Doug: Yeah, we went through the Grand Canyon in the rain, we went through south of the Rockies along Durango in the rain, we got to see north east Arizona in the rain, and West Virginia in the rain. So yeah, I got to see a lot of the scenic places, in the rain.
QT: Does this have good traction in the wet? Or you have to watch it?
Doug: Its got oil on the back tire so I go pretty slow on the curves, especially when it’s raining.
QT: Is this your only Cannonball?
Doug: No, this is my 3rd.
QT: Oh. What did you do before?
Doug: In ’12 on a ’28 Indian, and ’14 on a custom built ’29 Harley.
QT: Has this bike had any major issues, or mostly trouble free?
Doug: Tire issue! I’ve had tire issues. I’ve had four flats. I have no clue why. After lining with Gorilla Tape, no more flats.
And #20, Denis Sharon:
Denis: My wife and my dog [along for the trip] and I are from Western Connecticut. And this is our 2nd Cannonball. We rode 2014. Had SUCH a great time and SO many great people that we determined to do it again.
QT: And what year is that bike?
Denis: This is a 1916 Harley, with a little bit of a story behind it, and that is I didn’t get it until the end of June. And it’s the first Harley I ever rode, or ever worked on. And from the end of June to the beginning of September it was a complete Cannonball restoration so it was a somewhat of a panic. We got it from a fellow who had it in the family for 61 years.
QT: Are you a wrencher yourself ?
Denis: Oh yeah, I rebuilt the engine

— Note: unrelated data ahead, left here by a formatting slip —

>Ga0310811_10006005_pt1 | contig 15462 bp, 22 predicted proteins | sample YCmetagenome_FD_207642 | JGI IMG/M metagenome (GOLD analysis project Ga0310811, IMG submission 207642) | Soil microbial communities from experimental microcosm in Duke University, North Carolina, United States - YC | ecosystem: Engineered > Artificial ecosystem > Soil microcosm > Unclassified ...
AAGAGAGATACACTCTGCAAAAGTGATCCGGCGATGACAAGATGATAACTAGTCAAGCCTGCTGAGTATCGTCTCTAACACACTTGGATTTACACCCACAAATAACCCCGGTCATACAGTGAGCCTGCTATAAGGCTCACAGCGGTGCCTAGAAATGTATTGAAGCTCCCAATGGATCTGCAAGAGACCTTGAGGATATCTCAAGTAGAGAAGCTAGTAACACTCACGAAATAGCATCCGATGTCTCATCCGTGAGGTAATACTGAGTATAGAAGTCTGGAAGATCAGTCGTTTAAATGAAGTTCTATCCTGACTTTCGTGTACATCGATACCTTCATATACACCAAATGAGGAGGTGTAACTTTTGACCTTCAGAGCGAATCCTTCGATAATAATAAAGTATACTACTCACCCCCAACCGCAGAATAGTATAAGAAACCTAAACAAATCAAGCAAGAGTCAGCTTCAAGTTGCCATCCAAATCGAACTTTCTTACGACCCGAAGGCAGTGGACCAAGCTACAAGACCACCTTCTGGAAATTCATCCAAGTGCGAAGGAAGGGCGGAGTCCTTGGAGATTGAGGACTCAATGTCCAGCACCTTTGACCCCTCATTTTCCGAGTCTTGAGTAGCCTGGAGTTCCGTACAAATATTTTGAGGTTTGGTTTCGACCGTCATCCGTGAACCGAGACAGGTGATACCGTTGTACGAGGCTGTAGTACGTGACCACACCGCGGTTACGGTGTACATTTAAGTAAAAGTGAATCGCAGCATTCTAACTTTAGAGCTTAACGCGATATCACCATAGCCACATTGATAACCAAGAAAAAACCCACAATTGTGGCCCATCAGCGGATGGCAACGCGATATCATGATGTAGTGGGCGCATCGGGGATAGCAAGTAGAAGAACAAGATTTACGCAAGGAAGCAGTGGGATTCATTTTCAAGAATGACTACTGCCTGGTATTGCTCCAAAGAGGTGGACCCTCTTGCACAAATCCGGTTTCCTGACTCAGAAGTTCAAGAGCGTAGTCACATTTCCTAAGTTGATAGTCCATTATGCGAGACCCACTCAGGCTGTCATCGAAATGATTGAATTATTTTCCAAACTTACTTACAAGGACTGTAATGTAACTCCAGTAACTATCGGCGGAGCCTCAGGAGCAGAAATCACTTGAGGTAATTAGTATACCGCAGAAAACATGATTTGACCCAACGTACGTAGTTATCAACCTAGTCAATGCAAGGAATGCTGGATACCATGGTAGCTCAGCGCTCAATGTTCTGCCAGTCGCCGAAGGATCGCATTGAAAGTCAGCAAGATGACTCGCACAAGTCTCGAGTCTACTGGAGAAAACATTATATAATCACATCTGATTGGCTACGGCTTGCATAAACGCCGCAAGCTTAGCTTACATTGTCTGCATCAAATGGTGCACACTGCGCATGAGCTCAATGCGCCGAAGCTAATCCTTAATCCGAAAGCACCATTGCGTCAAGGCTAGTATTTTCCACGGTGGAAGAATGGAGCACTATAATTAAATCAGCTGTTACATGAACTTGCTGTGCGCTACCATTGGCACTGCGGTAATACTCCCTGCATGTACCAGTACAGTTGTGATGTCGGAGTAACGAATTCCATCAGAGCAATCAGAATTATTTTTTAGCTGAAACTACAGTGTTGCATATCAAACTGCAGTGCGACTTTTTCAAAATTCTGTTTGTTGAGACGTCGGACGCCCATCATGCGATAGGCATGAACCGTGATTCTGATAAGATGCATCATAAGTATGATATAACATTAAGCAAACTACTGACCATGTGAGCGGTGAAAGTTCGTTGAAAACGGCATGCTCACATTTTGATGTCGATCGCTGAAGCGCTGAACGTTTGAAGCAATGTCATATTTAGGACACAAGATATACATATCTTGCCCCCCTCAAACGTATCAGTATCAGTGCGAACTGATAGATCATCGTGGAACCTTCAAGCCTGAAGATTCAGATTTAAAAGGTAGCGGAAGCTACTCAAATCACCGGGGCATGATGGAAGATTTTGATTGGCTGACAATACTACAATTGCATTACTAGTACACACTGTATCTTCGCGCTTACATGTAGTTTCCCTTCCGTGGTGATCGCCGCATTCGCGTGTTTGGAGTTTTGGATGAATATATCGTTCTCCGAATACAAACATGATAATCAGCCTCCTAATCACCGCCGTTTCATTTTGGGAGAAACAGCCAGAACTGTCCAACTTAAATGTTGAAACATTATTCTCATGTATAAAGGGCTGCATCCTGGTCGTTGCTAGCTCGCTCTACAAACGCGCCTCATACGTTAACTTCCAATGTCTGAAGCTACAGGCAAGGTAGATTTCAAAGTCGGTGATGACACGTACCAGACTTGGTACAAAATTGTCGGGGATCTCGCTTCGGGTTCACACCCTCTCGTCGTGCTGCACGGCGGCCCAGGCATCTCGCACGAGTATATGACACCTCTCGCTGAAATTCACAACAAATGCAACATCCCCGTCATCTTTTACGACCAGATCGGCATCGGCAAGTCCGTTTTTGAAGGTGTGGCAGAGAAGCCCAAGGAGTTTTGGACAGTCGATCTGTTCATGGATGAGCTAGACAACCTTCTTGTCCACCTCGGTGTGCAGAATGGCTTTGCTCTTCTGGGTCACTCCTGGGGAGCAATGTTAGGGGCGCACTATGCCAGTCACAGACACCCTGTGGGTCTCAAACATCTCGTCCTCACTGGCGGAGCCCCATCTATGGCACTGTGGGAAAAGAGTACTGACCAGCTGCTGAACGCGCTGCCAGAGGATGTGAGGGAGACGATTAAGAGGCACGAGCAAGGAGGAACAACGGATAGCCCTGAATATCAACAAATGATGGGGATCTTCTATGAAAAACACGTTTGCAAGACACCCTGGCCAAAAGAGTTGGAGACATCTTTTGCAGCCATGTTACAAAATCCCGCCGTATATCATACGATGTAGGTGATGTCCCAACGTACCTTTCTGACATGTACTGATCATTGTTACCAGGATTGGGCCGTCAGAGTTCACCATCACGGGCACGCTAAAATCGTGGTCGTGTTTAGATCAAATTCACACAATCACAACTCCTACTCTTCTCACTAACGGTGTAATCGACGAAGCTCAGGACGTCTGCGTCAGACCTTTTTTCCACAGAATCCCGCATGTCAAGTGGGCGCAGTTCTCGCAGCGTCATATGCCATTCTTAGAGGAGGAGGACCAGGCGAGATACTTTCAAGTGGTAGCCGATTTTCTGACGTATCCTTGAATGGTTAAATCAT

QT: What do you do for a buck, if we may ask?
Denis: I’m a retired airline pilot. I’m a gearhead by birth.
QT: How many cc’s?
Denis: It’s 61 cubic inch, so a thousand cc’s.
QT: How many speeds?
Denis: It’s a 3-speed gearbox. ’16 is the first year Harley put a kick-starter or as they called it a “step-starter.” Prior to that the bike was started with pedals. This is a little closer to what we’re all familiar with.
QT: How has the bike been holding up?
Denis: It’s been pretty good. Actually we’re pretty pleased for having rebuilt it in such a short time, and being unfamiliar, and I was prepared for the worst. But in reality its held up pretty well. Its had a few hiccups but it’s still running.
QT: What’s the most fun you’ve had so far on this ride?
Denis: As my wife was saying, the best part is meeting the very interesting people. Not many dull people engage in such endeavors. So in 2014 we met some extraordinary people, and seeing them again has been by far the most rewarding aspect.